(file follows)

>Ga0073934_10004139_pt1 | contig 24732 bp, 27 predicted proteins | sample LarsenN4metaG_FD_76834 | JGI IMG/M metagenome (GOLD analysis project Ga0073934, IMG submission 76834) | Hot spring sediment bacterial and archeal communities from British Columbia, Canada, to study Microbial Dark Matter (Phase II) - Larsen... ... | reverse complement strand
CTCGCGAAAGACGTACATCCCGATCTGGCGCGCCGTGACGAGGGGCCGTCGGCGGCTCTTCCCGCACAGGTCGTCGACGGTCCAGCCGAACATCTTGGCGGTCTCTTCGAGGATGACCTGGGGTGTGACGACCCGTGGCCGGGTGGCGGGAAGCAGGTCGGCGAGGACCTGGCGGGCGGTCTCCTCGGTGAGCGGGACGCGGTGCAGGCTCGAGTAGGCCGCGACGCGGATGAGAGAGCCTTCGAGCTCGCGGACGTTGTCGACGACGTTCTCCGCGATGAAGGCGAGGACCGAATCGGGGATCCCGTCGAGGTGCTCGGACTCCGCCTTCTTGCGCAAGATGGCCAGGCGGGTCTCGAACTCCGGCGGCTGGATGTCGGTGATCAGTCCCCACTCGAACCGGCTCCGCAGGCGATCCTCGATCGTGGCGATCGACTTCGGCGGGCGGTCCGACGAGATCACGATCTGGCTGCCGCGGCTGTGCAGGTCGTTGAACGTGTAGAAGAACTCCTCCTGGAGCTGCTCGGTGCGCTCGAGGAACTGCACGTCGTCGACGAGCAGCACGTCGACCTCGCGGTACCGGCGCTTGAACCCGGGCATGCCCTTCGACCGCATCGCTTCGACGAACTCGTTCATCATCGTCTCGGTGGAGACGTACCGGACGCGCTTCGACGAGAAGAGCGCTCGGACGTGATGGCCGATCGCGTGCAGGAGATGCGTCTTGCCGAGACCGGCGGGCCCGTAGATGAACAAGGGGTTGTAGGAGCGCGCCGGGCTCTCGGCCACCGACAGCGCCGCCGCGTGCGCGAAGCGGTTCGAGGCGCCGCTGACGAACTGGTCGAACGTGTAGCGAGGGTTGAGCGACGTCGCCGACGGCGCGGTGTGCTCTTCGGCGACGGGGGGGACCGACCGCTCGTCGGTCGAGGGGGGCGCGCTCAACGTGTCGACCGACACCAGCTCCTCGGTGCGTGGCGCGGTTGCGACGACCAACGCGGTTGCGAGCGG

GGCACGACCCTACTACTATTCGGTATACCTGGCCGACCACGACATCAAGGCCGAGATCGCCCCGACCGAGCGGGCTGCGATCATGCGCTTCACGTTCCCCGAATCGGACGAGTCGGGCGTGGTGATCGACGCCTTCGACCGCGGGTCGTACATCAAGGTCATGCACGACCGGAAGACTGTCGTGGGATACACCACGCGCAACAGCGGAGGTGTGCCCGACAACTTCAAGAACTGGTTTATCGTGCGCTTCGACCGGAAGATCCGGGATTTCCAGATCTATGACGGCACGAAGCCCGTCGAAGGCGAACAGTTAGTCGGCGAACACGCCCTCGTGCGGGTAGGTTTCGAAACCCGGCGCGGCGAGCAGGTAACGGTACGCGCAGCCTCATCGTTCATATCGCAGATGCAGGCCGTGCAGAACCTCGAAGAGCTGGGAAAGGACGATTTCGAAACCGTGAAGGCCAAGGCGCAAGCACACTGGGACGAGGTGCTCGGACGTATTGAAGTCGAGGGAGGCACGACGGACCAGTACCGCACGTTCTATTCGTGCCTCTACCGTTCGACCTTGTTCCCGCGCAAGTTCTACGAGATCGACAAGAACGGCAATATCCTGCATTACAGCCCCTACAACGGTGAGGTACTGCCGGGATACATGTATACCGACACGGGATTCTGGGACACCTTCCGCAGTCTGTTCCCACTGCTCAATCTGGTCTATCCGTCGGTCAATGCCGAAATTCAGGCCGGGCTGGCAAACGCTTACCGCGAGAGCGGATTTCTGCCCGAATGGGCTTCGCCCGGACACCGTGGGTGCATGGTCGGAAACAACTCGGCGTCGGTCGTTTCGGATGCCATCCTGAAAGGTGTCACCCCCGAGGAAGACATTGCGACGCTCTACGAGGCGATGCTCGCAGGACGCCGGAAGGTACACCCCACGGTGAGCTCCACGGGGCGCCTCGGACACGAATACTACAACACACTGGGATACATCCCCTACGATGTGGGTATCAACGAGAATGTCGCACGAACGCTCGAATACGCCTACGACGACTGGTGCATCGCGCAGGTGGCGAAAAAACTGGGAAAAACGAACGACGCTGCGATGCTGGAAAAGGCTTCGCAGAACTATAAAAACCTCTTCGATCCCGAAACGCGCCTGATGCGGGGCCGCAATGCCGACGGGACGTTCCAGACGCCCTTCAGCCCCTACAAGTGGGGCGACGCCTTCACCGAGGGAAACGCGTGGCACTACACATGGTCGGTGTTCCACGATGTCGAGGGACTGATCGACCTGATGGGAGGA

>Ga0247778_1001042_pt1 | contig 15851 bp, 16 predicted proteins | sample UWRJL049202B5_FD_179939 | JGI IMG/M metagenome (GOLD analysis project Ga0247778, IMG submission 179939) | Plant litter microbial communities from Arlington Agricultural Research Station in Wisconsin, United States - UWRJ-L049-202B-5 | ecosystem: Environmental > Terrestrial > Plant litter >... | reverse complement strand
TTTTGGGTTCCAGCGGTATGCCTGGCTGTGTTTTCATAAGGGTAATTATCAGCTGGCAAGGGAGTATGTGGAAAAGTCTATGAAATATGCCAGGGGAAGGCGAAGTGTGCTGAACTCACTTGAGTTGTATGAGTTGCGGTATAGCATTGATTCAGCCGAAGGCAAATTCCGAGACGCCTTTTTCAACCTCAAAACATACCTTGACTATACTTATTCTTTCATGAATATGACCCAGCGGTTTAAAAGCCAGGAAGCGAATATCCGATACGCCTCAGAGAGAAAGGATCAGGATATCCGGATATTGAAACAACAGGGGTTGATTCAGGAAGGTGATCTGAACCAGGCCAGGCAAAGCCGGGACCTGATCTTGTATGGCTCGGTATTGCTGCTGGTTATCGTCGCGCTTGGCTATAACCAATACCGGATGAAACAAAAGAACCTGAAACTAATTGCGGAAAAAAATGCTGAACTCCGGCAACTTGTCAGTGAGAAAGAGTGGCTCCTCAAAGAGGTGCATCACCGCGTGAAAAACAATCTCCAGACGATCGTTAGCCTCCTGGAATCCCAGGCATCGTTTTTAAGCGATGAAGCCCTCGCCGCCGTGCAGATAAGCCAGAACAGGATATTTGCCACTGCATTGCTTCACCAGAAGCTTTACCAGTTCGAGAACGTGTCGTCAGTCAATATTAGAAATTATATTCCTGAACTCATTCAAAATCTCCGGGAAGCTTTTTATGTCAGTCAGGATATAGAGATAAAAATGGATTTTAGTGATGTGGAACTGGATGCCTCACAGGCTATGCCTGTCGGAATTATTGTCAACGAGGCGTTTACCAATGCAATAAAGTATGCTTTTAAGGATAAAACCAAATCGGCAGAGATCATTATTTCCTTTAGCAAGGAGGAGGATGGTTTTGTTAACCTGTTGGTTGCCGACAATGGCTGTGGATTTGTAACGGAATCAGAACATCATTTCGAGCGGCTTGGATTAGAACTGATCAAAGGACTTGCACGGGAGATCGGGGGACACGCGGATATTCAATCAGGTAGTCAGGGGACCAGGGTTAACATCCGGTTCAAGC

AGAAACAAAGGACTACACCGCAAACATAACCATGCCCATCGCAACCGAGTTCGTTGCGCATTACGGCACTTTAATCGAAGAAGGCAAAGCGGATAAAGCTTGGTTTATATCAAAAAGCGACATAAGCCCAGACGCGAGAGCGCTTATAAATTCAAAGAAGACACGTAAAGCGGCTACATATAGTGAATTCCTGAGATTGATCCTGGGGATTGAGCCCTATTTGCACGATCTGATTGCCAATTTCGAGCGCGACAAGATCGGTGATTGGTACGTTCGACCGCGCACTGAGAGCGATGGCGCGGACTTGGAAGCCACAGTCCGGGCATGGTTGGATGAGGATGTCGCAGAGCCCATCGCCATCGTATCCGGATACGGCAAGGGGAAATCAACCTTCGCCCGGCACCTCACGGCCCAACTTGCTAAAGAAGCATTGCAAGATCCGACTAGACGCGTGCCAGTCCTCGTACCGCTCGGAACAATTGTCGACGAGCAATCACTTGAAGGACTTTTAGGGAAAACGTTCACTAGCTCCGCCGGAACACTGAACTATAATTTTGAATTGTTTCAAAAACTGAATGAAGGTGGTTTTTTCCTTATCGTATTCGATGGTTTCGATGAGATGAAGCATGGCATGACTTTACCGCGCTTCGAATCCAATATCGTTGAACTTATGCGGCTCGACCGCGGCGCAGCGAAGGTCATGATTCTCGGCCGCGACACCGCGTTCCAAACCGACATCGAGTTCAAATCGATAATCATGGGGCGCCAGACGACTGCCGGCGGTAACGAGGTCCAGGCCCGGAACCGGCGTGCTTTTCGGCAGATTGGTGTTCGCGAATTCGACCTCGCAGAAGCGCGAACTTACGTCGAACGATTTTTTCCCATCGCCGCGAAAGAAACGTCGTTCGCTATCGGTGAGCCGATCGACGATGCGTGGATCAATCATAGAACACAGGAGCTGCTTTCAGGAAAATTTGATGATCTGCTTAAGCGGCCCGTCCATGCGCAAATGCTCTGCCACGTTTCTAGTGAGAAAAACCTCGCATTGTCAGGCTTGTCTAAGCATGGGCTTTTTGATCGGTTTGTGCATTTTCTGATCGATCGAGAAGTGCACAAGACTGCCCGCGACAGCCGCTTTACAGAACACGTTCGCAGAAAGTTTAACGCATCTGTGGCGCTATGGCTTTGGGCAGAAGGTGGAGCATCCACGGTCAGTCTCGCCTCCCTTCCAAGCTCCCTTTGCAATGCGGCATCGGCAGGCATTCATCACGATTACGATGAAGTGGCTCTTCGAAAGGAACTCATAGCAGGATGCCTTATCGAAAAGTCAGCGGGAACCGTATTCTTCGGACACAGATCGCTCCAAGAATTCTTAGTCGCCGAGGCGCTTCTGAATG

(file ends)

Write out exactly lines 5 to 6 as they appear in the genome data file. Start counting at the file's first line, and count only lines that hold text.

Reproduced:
TTTTGGGTTCCAGCGGTATGCCTGGCTGTGTTTTCATAAGGGTAATTATCAGCTGGCAAGGGAGTATGTGGAAAAGTCTATGAAATATGCCAGGGGAAGGCGAAGTGTGCTGAACTCACTTGAGTTGTATGAGTTGCGGTATAGCATTGATTCAGCCGAAGGCAAATTCCGAGACGCCTTTTTCAACCTCAAAACATACCTTGACTATACTTATTCTTTCATGAATATGACCCAGCGGTTTAAAAGCCAGGAAGCGAATATCCGATACGCCTCAGAGAGAAAGGATCAGGATATCCGGATATTGAAACAACAGGGGTTGATTCAGGAAGGTGATCTGAACCAGGCCAGGCAAAGCCGGGACCTGATCTTGTATGGCTCGGTATTGCTGCTGGTTATCGTCGCGCTTGGCTATAACCAATACCGGATGAAACAAAAGAACCTGAAACTAATTGCGGAAAAAAATGCTGAACTCCGGCAACTTGTCAGTGAGAAAGAGTGGCTCCTCAAAGAGGTGCATCACCGCGTGAAAAACAATCTCCAGACGATCGTTAGCCTCCTGGAATCCCAGGCATCGTTTTTAAGCGATGAAGCCCTCGCCGCCGTGCAGATAAGCCAGAACAGGATATTTGCCACTGCATTGCTTCACCAGAAGCTTTACCAGTTCGAGAACGTGTCGTCAGTCAATATTAGAAATTATATTCCTGAACTCATTCAAAATCTCCGGGAAGCTTTTTATGTCAGTCAGGATATAGAGATAAAAATGGATTTTAGTGATGTGGAACTGGATGCCTCACAGGCTATGCCTGTCGGAATTATTGTCAACGAGGCGTTTACCAATGCAATAAAGTATGCTTTTAAGGATAAAACCAAATCGGCAGAGATCATTATTTCCTTTAGCAAGGAGGAGGATGGTTTTGTTAACCTGTTGGTTGCCGACAATGGCTGTGGATTTGTAACGGAATCAGAACATCATTTCGAGCGGCTTGGATTAGAACTGATCAAAGGACTTGCACGGGAGATCGGGGGACACGCGGATATTCAATCAGGTAGTCAGGGGACCAGGGTTAACATCCGGTTCAAGC

AGAAACAAAGGACTACACCGCAAACATAACCATGCCCATCGCAACCGAGTTCGTTGCGCATTACGGCACTTTAATCGAAGAAGGCAAAGCGGATAAAGCTTGGTTTATATCAAAAAGCGACATAAGCCCAGACGCGAGAGCGCTTATAAATTCAAAGAAGACACGTAAAGCGGCTACATATAGTGAATTCCTGAGATTGATCCTGGGGATTGAGCCCTATTTGCACGATCTGATTGCCAATTTCGAGCGCGACAAGATCGGTGATTGGTACGTTCGACCGCGCACTGAGAGCGATGGCGCGGACTTGGAAGCCACAGTCCGGGCATGGTTGGATGAGGATGTCGCAGAGCCCATCGCCATCGTATCCGGATACGGCAAGGGGAAATCAACCTTCGCCCGGCACCTCACGGCCCAACTTGCTAAAGAAGCATTGCAAGATCCGACTAGACGCGTGCCAGTCCTCGTACCGCTCGGAACAATTGTCGACGAGCAATCACTTGAAGGACTTTTAGGGAAAACGTTCACTAGCTCCGCCGGAACACTGAACTATAATTTTGAATTGTTTCAAAAACTGAATGAAGGTGGTTTTTTCCTTATCGTATTCGATGGTTTCGATGAGATGAAGCATGGCATGACTTTACCGCGCTTCGAATCCAATATCGTTGAACTTATGCGGCTCGACCGCGGCGCAGCGAAGGTCATGATTCTCGGCCGCGACACCGCGTTCCAAACCGACATCGAGTTCAAATCGATAATCATGGGGCGCCAGACGACTGCCGGCGGTAACGAGGTCCAGGCCCGGAACCGGCGTGCTTTTCGGCAGATTGGTGTTCGCGAATTCGACCTCGCAGAAGCGCGAACTTACGTCGAACGATTTTTTCCCATCGCCGCGAAAGAAACGTCGTTCGCTATCGGTGAGCCGATCGACGATGCGTGGATCAATCATAGAACACAGGAGCTGCTTTCAGGAAAATTTGATGATCTGCTTAAGCGGCCCGTCCATGCGCAAATGCTCTGCCACGTTTCTAGTGAGAAAAACCTCGCATTGTCAGGCTTGTCTAAGCATGGGCTTTTTGATCGGTTTGTGCATTTTCTGATCGATCGAGAAGTGCACAAGACTGCCCGCGACAGCCGCTTTACAGAACACGTTCGCAGAAAGTTTAACGCATCTGTGGCGCTATGGCTTTGGGCAGAAGGTGGAGCATCCACGGTCAGTCTCGCCTCCCTTCCAAGCTCCCTTTGCAATGCGGCATCGGCAGGCATTCATCACGATTACGATGAAGTGGCTCTTCGAAAGGAACTCATAGCAGGATGCCTTATCGAAAAGTCAGCGGGAACCGTATTCTTCGGACACAGATCGCTCCAAGAATTCTTAGTCGCCGAGGCGCTTCTGAATG